According to Smith, after the first 48 hours, many treatments are ineffective and risks can often outweigh the benefits. Possible side effects include headaches, nausea and psychosis, he said. Smith said that the best treatment plan for those suffering from the flu or flu-like symptoms is to stay home, stay hydrated and control the fever and the body aches with over-the-counter medication.
Roland added that most people with the flu have mild illness and do not need medical care or antiviral drugs.
“If you experience flu symptoms, in most cases, you should stay home and avoid contact with other people except to get medical care,” Roland said.
According to Roland, people in high-risk groups — which include young children, people 65 and older, pregnant women and people with chronic health conditions such as asthma, diabetes or heart and lung disease — should seek early medical attention if they are experiencing flu-like symptoms. But individuals who do not fall into the high risk groups should not go to an emergency room if they are only mildly ill.
What are flu-like symptoms? According to the CDC and local medical professionals, flu-like symptoms include the following:
- Fever (100.4 or higher)
- Sore Throat
- Runny or Stuffy Nose
- Muscle or Body Aches
- Children may experience vomiting and diarrhea
When should you seek emergency care? If you or a loved one is experiencing any of the below symptoms and have either been diagnosed with the flu or have flu-like symptoms, especially if you are in a high-risk population, Smith said that you should seek additional medical attention.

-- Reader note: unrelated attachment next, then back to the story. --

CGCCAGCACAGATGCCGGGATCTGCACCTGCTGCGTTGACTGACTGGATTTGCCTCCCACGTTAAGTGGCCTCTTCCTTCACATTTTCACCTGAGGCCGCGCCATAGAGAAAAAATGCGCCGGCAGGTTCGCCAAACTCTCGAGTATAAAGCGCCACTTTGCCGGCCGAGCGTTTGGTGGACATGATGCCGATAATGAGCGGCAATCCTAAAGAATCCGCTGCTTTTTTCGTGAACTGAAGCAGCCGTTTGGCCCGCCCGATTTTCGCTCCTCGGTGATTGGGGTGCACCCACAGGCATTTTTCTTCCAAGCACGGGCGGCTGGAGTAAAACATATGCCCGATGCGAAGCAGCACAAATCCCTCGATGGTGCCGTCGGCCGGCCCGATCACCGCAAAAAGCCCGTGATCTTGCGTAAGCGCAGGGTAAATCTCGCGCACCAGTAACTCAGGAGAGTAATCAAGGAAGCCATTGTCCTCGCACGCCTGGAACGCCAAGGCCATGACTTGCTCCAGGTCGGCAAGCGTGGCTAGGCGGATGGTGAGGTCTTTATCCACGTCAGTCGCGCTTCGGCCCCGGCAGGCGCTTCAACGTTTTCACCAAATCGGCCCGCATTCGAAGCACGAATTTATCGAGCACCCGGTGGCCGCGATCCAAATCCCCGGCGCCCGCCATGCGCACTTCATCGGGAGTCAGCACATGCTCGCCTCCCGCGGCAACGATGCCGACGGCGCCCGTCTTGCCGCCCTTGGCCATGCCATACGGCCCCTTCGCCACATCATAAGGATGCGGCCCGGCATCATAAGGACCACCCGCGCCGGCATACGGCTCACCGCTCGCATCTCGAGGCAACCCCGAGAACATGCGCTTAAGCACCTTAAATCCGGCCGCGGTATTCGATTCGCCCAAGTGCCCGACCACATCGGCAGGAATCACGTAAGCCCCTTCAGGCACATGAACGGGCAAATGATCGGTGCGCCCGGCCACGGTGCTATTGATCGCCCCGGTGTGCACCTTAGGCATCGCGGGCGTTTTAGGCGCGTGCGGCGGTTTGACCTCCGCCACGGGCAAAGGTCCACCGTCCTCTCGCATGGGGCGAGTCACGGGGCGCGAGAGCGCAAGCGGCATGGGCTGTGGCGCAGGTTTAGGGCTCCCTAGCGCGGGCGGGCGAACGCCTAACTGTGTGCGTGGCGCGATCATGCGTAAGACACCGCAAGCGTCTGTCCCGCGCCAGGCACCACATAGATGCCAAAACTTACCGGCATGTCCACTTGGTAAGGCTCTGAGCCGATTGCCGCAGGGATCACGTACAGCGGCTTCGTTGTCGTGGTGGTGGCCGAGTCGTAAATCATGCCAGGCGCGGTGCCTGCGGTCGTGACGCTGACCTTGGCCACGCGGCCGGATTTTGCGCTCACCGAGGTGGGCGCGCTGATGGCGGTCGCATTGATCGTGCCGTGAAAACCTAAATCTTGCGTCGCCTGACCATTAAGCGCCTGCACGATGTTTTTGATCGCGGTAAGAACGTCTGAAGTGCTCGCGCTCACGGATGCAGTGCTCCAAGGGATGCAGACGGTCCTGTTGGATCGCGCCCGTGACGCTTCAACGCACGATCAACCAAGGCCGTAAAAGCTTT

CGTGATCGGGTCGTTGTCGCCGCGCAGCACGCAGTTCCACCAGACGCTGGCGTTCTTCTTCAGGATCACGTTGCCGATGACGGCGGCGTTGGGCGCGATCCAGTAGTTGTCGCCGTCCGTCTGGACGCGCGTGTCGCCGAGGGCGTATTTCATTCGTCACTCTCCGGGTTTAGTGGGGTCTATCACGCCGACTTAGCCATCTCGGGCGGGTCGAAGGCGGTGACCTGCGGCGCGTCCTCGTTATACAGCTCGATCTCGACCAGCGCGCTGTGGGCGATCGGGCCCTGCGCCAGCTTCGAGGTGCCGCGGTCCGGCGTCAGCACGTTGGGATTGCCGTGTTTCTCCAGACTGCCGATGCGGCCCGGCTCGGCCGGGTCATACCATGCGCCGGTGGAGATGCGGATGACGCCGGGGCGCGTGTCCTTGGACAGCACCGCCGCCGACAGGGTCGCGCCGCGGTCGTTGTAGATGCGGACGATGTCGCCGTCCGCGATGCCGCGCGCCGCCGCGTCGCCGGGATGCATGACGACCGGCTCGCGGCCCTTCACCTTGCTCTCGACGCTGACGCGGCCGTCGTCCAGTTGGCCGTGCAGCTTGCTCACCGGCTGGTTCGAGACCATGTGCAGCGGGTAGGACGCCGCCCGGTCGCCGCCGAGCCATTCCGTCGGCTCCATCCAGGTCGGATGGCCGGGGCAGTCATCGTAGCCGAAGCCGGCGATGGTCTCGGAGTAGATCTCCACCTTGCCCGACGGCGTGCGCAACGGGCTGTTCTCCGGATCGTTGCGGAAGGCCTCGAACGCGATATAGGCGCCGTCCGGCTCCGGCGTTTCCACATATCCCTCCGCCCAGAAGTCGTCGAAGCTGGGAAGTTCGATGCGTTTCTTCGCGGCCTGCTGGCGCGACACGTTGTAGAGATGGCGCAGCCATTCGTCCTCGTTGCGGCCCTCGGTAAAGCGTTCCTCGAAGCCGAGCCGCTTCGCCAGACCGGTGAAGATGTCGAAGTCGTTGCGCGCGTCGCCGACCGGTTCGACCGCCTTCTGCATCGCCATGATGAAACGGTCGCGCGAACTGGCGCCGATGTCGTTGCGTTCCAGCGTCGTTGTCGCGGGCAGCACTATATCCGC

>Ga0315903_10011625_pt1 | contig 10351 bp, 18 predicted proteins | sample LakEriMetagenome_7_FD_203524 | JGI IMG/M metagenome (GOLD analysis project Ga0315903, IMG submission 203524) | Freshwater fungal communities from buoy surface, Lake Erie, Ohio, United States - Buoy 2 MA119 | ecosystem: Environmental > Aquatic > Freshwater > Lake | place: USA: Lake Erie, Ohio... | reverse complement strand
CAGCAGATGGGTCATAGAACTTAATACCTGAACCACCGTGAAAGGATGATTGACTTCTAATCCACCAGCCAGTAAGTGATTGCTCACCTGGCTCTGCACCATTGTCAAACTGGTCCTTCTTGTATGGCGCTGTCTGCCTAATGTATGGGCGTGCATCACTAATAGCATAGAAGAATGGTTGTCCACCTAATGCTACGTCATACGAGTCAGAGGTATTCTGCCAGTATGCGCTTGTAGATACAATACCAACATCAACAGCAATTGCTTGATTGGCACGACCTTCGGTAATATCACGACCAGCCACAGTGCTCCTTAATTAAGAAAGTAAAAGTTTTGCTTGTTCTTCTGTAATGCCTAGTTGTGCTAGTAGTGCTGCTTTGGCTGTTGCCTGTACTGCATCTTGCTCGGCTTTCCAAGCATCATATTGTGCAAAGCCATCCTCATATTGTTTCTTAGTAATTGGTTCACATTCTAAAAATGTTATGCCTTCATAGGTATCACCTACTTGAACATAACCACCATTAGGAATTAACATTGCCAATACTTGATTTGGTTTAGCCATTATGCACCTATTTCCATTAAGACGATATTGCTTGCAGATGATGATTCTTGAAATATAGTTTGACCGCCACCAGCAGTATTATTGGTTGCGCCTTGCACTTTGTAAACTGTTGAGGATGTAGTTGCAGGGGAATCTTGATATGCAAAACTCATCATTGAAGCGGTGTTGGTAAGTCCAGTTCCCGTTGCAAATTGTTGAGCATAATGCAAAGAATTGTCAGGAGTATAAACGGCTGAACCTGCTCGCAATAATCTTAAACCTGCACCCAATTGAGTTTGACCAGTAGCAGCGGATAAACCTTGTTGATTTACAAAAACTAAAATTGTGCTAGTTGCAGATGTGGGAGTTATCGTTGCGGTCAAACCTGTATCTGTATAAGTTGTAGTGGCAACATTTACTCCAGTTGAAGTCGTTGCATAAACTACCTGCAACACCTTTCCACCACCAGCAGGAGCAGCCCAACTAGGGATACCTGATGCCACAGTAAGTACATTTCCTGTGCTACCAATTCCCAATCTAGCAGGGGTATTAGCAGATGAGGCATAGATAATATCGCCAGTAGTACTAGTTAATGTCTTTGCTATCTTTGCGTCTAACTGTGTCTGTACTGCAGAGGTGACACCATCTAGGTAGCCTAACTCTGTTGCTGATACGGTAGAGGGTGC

- If you can’t stay hydrated
- If your fevers are not breaking (100.4 or higher)
- If you are becoming more lethargic
- If your cough is becoming more productive
- If you’re experiencing shortness of breath
According to Smith, flu-related deaths are often caused by complications from the flu.
“There are several reasons why someone might die. The virus could cause complications like viral meningitis, pneumonia on top of flu, or dehydration,” he said.
Summit Medical Group briefly ran out of the rapid response flu test, but Smith said that the plan of care is the same for confirmed cases and those with flu-like symptoms, especially because the test has been known to report false negatives.
“We treat the patient and not the test,” Smith said, adding that the group still sees and treats patients regardless of whether or not the rapid flu test is available.
“If you have the symptoms, assume you are sick and stay home,” said Smith. He said that individuals can be contagious one day before symptoms develop and up to a week after being sick.
Are you looking for a vaccine? Many local pharmacies are experiencing a supply challenge with vaccines. Call ahead to local pharmacies to inquire about vaccine availability. Scanlon said that the Westfield Regional Health Department does have a limited supply available and while they will prioritize children and the elderly, they encourage anyone to reach out if they are having difficulty getting a vaccination. There is a cash fee of $25 and an appointment is required. To make an appointment, call 908-789-4070 x4074.